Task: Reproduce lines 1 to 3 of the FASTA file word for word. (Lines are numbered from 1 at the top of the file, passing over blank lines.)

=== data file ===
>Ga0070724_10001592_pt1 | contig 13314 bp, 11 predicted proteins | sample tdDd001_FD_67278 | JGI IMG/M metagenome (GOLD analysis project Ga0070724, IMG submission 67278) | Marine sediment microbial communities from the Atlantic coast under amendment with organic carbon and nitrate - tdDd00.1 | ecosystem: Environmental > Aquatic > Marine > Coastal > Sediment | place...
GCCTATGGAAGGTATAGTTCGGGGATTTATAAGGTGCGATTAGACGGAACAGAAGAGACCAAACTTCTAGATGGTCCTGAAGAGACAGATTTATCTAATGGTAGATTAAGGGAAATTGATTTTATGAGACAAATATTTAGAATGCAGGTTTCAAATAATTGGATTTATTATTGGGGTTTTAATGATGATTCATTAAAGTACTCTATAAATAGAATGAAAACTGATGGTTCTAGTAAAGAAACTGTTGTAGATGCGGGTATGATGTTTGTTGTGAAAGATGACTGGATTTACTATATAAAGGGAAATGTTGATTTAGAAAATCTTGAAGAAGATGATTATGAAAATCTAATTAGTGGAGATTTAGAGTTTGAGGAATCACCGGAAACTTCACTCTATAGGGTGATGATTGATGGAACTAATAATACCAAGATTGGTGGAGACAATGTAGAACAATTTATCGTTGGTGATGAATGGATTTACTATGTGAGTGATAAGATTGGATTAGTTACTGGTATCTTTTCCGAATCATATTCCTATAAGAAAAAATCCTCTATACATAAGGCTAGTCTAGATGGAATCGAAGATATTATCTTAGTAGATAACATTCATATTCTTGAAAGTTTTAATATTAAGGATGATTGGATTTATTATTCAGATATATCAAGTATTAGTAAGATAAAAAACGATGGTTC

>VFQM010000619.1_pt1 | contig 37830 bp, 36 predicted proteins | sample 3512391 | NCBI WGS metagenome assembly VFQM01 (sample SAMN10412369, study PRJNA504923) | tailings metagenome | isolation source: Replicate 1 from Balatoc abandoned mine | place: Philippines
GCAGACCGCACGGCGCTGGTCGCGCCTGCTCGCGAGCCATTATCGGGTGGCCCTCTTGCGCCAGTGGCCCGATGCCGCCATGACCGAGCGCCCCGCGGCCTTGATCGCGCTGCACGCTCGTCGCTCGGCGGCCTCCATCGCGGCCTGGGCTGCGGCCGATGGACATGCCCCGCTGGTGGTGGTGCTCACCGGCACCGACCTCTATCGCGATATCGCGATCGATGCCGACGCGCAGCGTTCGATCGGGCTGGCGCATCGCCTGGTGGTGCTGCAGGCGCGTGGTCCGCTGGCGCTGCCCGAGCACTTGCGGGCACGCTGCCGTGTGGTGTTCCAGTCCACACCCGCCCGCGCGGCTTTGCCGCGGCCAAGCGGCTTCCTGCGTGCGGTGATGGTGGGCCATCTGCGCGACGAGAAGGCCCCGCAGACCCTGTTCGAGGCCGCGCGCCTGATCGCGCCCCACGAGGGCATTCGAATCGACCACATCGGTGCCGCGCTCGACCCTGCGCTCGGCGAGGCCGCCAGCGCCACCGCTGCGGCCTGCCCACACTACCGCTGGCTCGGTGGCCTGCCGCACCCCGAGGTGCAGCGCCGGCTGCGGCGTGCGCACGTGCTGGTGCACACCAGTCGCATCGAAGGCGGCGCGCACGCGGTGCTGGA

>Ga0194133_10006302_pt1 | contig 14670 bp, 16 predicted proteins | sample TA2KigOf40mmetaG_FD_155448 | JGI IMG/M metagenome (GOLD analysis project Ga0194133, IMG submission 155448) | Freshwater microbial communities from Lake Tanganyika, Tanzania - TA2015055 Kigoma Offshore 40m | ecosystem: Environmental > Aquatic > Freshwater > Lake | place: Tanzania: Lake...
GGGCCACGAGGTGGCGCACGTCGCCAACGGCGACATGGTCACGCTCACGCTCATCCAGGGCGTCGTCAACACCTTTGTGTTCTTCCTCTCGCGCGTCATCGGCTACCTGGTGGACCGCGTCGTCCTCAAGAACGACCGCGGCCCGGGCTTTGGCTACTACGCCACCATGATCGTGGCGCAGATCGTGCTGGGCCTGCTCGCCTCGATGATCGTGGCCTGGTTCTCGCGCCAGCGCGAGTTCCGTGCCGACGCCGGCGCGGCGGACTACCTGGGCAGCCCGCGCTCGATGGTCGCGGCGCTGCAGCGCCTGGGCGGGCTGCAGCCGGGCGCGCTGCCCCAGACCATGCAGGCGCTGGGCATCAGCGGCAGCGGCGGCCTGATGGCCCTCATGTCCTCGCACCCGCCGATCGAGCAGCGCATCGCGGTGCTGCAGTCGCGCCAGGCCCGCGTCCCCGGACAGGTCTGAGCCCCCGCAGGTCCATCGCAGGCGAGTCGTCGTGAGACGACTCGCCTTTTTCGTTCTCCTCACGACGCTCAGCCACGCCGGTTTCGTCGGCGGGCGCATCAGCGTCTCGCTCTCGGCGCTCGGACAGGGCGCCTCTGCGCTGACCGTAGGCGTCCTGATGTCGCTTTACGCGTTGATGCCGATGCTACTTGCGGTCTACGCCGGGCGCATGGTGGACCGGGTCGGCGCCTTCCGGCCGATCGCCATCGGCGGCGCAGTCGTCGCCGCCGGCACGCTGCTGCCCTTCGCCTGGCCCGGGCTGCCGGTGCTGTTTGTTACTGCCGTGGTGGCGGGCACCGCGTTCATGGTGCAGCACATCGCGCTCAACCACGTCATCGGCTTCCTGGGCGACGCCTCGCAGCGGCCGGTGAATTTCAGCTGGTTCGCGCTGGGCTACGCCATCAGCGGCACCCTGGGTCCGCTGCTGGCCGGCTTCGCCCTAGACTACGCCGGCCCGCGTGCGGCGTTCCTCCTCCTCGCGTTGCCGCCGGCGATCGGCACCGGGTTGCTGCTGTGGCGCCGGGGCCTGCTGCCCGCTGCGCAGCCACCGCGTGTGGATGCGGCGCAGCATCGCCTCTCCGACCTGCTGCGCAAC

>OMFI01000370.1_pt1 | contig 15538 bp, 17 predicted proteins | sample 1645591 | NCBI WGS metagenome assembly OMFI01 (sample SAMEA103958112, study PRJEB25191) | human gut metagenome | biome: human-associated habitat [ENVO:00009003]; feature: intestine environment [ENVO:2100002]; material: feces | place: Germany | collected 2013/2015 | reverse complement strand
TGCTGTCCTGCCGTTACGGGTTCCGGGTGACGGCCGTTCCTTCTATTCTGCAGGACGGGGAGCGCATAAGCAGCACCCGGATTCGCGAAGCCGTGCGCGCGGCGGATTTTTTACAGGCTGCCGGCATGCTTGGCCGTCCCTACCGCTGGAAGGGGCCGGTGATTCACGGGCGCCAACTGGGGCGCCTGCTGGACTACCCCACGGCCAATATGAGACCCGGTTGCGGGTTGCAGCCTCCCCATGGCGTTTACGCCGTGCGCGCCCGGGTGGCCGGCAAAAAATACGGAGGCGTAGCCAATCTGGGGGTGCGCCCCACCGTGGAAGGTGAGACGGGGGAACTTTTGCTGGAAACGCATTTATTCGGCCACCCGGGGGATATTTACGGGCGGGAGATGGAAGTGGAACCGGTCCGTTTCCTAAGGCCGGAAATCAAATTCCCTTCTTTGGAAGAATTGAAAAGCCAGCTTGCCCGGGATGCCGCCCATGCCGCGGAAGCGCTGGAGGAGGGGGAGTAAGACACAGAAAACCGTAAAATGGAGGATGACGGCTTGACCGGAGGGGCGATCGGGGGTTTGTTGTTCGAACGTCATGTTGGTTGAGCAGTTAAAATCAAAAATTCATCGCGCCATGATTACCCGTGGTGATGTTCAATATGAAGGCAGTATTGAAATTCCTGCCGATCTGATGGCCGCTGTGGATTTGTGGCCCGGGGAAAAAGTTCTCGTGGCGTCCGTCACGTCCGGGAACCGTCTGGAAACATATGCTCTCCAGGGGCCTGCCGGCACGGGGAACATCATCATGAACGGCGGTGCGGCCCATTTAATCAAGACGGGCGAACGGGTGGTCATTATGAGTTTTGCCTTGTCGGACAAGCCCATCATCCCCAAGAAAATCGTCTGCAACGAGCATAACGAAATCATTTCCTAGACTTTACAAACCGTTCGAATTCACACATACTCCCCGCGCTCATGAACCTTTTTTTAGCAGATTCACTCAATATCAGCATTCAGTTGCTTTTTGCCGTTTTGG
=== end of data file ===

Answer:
>Ga0070724_10001592_pt1 | contig 13314 bp, 11 predicted proteins | sample tdDd001_FD_67278 | JGI IMG/M metagenome (GOLD analysis project Ga0070724, IMG submission 67278) | Marine sediment microbial communities from the Atlantic coast under amendment with organic carbon and nitrate - tdDd00.1 | ecosystem: Environmental > Aquatic > Marine > Coastal > Sediment | place...
GCCTATGGAAGGTATAGTTCGGGGATTTATAAGGTGCGATTAGACGGAACAGAAGAGACCAAACTTCTAGATGGTCCTGAAGAGACAGATTTATCTAATGGTAGATTAAGGGAAATTGATTTTATGAGACAAATATTTAGAATGCAGGTTTCAAATAATTGGATTTATTATTGGGGTTTTAATGATGATTCATTAAAGTACTCTATAAATAGAATGAAAACTGATGGTTCTAGTAAAGAAACTGTTGTAGATGCGGGTATGATGTTTGTTGTGAAAGATGACTGGATTTACTATATAAAGGGAAATGTTGATTTAGAAAATCTTGAAGAAGATGATTATGAAAATCTAATTAGTGGAGATTTAGAGTTTGAGGAATCACCGGAAACTTCACTCTATAGGGTGATGATTGATGGAACTAATAATACCAAGATTGGTGGAGACAATGTAGAACAATTTATCGTTGGTGATGAATGGATTTACTATGTGAGTGATAAGATTGGATTAGTTACTGGTATCTTTTCCGAATCATATTCCTATAAGAAAAAATCCTCTATACATAAGGCTAGTCTAGATGGAATCGAAGATATTATCTTAGTAGATAACATTCATATTCTTGAAAGTTTTAATATTAAGGATGATTGGATTTATTATTCAGATATATCAAGTATTAGTAAGATAAAAAACGATGGTTC

>VFQM010000619.1_pt1 | contig 37830 bp, 36 predicted proteins | sample 3512391 | NCBI WGS metagenome assembly VFQM01 (sample SAMN10412369, study PRJNA504923) | tailings metagenome | isolation source: Replicate 1 from Balatoc abandoned mine | place: Philippines